Saint of the Day – 12 February – Saint Goscelinus of Turin OSB (Died c 1053) Monk, Abbot. Died on 12 February c 1053 of natural causes. at his Monastery in Turin. Also known as – Goscelinus of San Solutore, Goslin, Goslino, Gozzelino, Gozzelinus.
In the Middle Ages, wars were continuous and severely tested entire populations, often already tried by hunger and epidemics. In most Cities, the highest authority was the Bishop. Turin, being part of a Marquisate with Susa, while undergoing the raids of the Hungarians and Saracens, had the Burgundians as particular enemies. Political instability also caused the malpractice of both the people and the clergy.
Around the year 1000, Bishop Gezone, a lover of the Monastic ideal, saw in the foundation of new Monasteries, a way to counter this moral decline. While St William of Montevergine founded the famous Abbey of Fruttuaria and St Giovanni Vincenzo illuminated the Abbey of St Michael with his holiness, a Benedictine Monastery was born in Turin at the Chapel of the the Protomartyrs of Turin, Sts Solutore, Adventore and Octavius.
The Monks, far from earthly affections, dedicated to prayer and the study of Sacred Scripture, humbly respected the vows of poverty, chastity and obedience. To love the Lord meant to love one’s neighbour and their example was of edification to all. Day and night the incessant prayers accompanied the various occupations to which each one was in charge. The task of the Monks was also to counter the spread of heresies.
The Monastery of St Solutore was founded in the year 1006 and one of the first young people who offered their life to God was Goscelinus.
Goscelinu belonging to the noble Turin Avari family, he was educated and instructed in literature and human sciences.
The religious vocation arrived early and, therefore, he renounced the world to embrace the Rule of St Benedict. His master was the first Abbot, Romanus, while his privileged companion was Atanasius.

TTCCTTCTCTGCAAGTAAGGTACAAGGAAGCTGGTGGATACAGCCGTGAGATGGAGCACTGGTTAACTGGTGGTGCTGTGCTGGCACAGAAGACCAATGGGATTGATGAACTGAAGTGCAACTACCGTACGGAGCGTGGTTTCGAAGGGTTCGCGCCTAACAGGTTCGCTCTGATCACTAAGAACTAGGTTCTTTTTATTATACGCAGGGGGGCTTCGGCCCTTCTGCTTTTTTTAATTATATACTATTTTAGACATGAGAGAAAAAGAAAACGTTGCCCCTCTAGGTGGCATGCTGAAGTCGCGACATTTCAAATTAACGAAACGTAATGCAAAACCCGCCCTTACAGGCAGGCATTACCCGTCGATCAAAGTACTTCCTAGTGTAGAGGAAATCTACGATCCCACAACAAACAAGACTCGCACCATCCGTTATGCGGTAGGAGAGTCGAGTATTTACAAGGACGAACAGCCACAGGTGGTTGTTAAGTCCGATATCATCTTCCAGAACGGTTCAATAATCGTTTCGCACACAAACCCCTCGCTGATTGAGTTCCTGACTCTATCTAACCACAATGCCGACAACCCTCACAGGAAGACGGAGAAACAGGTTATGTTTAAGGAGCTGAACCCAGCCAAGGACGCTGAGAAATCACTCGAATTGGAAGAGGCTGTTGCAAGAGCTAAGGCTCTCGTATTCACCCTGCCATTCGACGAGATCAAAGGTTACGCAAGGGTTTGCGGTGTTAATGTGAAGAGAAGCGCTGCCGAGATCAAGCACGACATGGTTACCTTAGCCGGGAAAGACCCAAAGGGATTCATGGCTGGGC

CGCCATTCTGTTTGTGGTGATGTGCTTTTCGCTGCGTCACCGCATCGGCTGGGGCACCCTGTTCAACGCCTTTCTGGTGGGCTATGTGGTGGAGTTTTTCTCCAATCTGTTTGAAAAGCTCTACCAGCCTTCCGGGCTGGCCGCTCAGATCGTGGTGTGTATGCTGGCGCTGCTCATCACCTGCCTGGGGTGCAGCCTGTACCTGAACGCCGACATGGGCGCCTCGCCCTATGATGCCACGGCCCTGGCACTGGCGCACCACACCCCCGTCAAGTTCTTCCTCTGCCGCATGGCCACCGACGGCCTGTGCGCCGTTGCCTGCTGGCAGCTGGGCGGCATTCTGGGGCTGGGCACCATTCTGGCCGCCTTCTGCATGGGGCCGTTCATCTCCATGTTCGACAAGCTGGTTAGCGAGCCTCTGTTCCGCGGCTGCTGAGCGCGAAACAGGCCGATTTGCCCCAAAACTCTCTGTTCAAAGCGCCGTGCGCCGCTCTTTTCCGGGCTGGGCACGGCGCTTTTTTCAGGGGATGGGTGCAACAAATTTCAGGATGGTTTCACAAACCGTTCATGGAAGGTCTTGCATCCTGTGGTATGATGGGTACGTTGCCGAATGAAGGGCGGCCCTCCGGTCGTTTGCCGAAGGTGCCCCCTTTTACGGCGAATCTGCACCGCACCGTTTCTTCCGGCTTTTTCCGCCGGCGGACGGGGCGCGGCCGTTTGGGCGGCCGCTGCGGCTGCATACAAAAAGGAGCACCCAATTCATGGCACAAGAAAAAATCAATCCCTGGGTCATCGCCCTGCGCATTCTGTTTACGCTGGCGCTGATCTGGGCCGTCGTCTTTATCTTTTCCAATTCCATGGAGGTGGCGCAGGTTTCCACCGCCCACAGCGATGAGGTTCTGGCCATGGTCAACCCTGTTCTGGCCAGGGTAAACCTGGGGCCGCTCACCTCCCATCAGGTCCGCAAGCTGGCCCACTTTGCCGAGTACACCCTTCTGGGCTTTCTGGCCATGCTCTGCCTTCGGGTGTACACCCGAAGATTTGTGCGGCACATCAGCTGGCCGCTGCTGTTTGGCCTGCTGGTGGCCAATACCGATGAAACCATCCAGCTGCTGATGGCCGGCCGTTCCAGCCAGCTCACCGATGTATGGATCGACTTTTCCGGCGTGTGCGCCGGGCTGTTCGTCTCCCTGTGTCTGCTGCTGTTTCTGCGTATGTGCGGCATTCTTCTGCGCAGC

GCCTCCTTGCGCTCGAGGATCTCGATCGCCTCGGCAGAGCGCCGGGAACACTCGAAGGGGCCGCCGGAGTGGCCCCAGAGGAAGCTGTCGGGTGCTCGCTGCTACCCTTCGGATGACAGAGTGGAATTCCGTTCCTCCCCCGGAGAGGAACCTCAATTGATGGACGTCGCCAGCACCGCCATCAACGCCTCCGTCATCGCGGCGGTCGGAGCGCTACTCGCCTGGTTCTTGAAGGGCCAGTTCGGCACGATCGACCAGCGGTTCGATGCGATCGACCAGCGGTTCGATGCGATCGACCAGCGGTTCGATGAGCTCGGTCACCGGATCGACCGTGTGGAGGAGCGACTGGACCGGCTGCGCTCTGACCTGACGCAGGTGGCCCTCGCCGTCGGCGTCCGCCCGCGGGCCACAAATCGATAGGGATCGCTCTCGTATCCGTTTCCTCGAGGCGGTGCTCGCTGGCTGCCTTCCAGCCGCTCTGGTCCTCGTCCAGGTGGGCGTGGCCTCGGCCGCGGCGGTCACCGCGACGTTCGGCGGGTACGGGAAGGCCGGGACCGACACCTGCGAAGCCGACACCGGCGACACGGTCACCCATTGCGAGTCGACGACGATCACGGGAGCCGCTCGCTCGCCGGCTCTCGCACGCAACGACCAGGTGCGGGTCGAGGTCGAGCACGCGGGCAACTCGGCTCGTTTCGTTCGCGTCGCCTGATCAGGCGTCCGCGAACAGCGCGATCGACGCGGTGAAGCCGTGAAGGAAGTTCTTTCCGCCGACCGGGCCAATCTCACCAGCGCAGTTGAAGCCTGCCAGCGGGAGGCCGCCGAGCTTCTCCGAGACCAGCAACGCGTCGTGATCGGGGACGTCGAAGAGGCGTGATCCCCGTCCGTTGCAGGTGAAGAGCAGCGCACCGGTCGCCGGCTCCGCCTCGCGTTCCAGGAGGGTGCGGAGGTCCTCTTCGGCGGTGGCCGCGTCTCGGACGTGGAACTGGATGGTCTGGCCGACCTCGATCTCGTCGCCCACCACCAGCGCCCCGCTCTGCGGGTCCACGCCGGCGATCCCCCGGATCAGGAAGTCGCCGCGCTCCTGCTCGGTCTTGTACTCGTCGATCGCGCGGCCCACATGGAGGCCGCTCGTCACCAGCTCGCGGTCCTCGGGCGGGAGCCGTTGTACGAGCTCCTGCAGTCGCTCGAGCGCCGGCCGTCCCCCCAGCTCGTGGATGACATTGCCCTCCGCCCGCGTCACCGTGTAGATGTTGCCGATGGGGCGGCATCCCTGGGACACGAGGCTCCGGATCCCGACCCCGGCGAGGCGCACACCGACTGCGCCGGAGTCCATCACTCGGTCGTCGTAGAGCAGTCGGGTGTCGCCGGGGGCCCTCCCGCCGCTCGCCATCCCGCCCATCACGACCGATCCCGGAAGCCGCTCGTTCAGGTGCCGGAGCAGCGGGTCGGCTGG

Goscelinus respect for the Rule was exceptionable, no leniency was granted, even when he was sick. Most humble, he never dominated his companions although he was superior to most in education and doctrine. Fasts and penances were the weapon to fight the passions while food for the soul was the reading of spiritual books.
In 1031, although he had always declined all honour, he was elected Abbot. Everyone agreed on his appointment and he accepted to fulfill God’s will. He entrusted the care of material things to some trusted collaborators, while he only wished to take care of the spiritual ones. The observance of the Rule by all the Monks guaranteed the path of the community towards evangelical perfection and Goscelinus, first of all, was the model. He was very attentive to the poor, both to those of the surrounding area and to pilgrims, even at the cost of considerably impoverishing the Monastery’s food. Helping others in material needs meant being able to attend to those of the Spirit. The Lord watched over the Monks and they never lacked what they needed. Bishop Cunibert, for his part, made new donations (1048).
Loaded with hard work and above all merits, he died on 12 February c 1053. (some say 1051). He was venerated and esteemed by both the people and the clergy. Considered a Saint, his memory was handed down to the ancient writers of the Order. Unfortunately, however, time has not given us the manuscripts of those who, his contemporaries, had the opportunity to know him.
Goscelinus was buried humbly, as he had lived, but over the centuries, traces of his tomb were lost. It was only in 1472 that the sacred body dressed with a miter and crosier was found – an epitaph clearly indicated that this was our Saint. The whiteness of his bones aroused great astonishment, as if to testify to his holy life. The discovery had a wide effect and numerous were the graces that the people obtained through his intercession. The first miracle was granted to the court doctor, Michele Brutis.
The Monastery was destroyed by the French in 1536. Its relics, along with those of the Protomartyrs and of the Blessed Giuliano, had fortunately been placed in safety in the Consolata Monastery, also run by the Benedictines. It was the last Abbot of St Solutore, Vincent Parpaglia, who took care to give them a worthy location. During one of his missions to Rome, he met St Frances Borgia, third General of the Society of Jesus and Pope St Pius V. It was defined that the Jesuits, who had recently arrived in Turin, would build a Church dedicated to the three Turin Protomartyrs to welcome their remains, as well as the 2 Saints of the Monastery, St Goscelinus and St Giuliano.
The translation of the five Saints was solemnly celebrated, in the presence of Duke Emanuele Filiberto di Savoia on 19 January 1575. . The relics of St Goscelinus were sealed in a Reliquary and kept with the others, first in the oratory, then in the Chapel of St Paul. Today, they are preserved under the his Statue. The memorial is locally fixed on 12 February.